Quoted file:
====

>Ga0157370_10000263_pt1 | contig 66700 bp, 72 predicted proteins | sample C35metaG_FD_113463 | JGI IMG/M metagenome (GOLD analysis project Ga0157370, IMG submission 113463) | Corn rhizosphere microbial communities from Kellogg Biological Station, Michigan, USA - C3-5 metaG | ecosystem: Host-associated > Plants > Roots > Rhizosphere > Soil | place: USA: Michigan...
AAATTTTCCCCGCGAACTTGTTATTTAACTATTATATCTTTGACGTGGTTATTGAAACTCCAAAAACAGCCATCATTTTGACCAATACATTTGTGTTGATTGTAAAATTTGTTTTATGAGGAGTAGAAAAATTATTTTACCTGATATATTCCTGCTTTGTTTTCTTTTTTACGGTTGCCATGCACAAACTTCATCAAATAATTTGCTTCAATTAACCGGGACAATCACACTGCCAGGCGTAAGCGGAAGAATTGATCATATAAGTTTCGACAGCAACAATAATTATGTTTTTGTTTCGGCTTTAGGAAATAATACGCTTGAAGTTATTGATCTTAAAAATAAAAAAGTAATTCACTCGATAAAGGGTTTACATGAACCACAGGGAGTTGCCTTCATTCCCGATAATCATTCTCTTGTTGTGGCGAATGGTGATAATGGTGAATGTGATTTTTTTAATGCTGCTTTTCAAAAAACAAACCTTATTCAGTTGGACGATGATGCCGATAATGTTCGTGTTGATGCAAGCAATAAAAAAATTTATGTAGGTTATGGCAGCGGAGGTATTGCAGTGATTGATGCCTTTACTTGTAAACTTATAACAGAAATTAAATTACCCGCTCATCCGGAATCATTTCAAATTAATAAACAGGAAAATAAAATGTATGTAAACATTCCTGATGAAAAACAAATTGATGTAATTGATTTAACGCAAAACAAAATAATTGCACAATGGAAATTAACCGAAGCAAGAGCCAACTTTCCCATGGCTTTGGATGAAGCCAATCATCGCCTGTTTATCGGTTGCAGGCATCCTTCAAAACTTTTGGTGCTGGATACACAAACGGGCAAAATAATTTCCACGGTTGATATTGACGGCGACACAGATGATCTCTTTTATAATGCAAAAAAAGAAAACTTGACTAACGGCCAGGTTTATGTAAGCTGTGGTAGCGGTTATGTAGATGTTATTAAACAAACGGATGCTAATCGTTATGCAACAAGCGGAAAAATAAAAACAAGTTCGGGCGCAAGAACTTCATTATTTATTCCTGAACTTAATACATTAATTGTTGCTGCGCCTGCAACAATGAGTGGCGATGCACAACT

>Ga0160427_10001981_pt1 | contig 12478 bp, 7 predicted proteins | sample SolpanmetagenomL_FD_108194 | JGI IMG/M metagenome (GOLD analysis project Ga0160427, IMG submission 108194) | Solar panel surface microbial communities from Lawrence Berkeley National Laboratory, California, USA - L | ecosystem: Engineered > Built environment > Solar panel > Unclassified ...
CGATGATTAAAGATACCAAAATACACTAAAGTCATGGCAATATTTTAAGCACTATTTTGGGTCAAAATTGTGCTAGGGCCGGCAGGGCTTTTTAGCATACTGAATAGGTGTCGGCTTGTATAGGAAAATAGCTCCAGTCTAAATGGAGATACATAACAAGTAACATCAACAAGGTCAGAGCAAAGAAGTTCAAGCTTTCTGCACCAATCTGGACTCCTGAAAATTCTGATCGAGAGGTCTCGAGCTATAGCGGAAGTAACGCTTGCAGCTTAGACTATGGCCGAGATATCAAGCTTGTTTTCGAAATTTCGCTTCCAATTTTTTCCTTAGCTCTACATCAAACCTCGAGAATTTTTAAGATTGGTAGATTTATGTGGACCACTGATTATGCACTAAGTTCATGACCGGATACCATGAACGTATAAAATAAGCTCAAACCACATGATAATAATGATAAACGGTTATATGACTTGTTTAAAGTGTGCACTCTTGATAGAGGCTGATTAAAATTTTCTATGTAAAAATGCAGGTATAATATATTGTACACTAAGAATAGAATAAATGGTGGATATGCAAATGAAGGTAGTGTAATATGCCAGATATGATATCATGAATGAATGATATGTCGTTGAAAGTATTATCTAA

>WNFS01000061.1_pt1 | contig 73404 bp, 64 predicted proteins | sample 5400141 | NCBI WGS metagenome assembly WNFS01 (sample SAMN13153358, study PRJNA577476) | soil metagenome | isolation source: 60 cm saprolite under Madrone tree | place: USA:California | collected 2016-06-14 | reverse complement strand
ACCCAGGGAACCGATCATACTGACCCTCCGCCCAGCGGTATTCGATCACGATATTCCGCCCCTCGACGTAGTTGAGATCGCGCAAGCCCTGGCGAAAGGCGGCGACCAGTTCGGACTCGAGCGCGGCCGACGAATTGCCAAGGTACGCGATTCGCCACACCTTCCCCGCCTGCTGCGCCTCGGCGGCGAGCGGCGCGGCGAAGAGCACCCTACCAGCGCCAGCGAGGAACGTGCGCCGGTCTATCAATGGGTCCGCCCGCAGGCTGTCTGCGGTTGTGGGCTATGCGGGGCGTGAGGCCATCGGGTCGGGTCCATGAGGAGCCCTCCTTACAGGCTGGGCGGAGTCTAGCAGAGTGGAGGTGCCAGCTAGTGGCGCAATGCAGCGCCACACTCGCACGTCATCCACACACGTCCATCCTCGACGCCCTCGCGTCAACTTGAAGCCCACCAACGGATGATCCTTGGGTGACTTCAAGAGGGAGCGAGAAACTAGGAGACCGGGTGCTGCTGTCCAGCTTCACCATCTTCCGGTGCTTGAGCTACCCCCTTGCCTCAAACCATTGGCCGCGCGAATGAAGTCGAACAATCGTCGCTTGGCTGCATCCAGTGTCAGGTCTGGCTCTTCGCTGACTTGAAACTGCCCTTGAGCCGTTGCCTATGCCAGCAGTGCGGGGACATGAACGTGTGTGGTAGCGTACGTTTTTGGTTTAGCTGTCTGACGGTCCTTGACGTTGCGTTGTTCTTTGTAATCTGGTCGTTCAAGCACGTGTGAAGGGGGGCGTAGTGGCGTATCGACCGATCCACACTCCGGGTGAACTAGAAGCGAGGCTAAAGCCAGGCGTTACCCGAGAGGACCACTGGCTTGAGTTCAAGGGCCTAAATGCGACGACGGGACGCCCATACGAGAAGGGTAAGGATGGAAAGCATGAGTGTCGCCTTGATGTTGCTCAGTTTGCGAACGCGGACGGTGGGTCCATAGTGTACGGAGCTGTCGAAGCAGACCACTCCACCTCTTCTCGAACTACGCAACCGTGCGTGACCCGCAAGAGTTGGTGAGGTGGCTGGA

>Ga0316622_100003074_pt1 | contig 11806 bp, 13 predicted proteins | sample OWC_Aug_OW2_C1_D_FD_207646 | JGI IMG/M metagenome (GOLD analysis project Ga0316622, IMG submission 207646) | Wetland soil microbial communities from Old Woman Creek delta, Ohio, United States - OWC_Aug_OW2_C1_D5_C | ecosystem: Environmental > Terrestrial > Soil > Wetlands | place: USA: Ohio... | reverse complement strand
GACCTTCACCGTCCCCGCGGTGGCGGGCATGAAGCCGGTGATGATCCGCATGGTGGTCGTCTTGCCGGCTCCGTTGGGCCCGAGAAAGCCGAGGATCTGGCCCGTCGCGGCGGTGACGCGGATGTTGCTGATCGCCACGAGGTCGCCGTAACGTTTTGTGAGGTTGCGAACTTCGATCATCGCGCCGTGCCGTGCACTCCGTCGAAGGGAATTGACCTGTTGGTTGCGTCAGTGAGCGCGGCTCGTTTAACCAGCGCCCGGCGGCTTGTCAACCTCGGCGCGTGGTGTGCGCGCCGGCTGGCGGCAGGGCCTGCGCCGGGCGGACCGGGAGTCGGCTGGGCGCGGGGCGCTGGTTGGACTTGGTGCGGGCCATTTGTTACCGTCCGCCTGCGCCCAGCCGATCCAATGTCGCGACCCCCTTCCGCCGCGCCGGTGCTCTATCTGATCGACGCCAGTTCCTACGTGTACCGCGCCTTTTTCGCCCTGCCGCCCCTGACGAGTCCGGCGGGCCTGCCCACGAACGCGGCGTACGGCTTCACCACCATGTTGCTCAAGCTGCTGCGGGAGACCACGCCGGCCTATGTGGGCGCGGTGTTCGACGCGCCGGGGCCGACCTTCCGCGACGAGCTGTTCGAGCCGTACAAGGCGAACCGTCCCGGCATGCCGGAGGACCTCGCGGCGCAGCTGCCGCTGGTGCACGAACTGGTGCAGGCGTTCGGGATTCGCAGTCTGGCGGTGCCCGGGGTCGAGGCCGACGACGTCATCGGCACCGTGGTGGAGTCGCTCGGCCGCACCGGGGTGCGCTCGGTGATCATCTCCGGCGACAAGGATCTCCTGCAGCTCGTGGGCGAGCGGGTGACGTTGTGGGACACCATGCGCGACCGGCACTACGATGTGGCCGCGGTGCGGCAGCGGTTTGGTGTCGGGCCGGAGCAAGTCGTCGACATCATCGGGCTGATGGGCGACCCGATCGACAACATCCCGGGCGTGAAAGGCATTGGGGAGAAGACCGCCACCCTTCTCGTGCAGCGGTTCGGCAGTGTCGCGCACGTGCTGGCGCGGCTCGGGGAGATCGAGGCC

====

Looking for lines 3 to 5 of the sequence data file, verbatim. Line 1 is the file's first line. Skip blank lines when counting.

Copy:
>Ga0160427_10001981_pt1 | contig 12478 bp, 7 predicted proteins | sample SolpanmetagenomL_FD_108194 | JGI IMG/M metagenome (GOLD analysis project Ga0160427, IMG submission 108194) | Solar panel surface microbial communities from Lawrence Berkeley National Laboratory, California, USA - L | ecosystem: Engineered > Built environment > Solar panel > Unclassified ...
CGATGATTAAAGATACCAAAATACACTAAAGTCATGGCAATATTTTAAGCACTATTTTGGGTCAAAATTGTGCTAGGGCCGGCAGGGCTTTTTAGCATACTGAATAGGTGTCGGCTTGTATAGGAAAATAGCTCCAGTCTAAATGGAGATACATAACAAGTAACATCAACAAGGTCAGAGCAAAGAAGTTCAAGCTTTCTGCACCAATCTGGACTCCTGAAAATTCTGATCGAGAGGTCTCGAGCTATAGCGGAAGTAACGCTTGCAGCTTAGACTATGGCCGAGATATCAAGCTTGTTTTCGAAATTTCGCTTCCAATTTTTTCCTTAGCTCTACATCAAACCTCGAGAATTTTTAAGATTGGTAGATTTATGTGGACCACTGATTATGCACTAAGTTCATGACCGGATACCATGAACGTATAAAATAAGCTCAAACCACATGATAATAATGATAAACGGTTATATGACTTGTTTAAAGTGTGCACTCTTGATAGAGGCTGATTAAAATTTTCTATGTAAAAATGCAGGTATAATATATTGTACACTAAGAATAGAATAAATGGTGGATATGCAAATGAAGGTAGTGTAATATGCCAGATATGATATCATGAATGAATGATATGTCGTTGAAAGTATTATCTAA

>WNFS01000061.1_pt1 | contig 73404 bp, 64 predicted proteins | sample 5400141 | NCBI WGS metagenome assembly WNFS01 (sample SAMN13153358, study PRJNA577476) | soil metagenome | isolation source: 60 cm saprolite under Madrone tree | place: USA:California | collected 2016-06-14 | reverse complement strand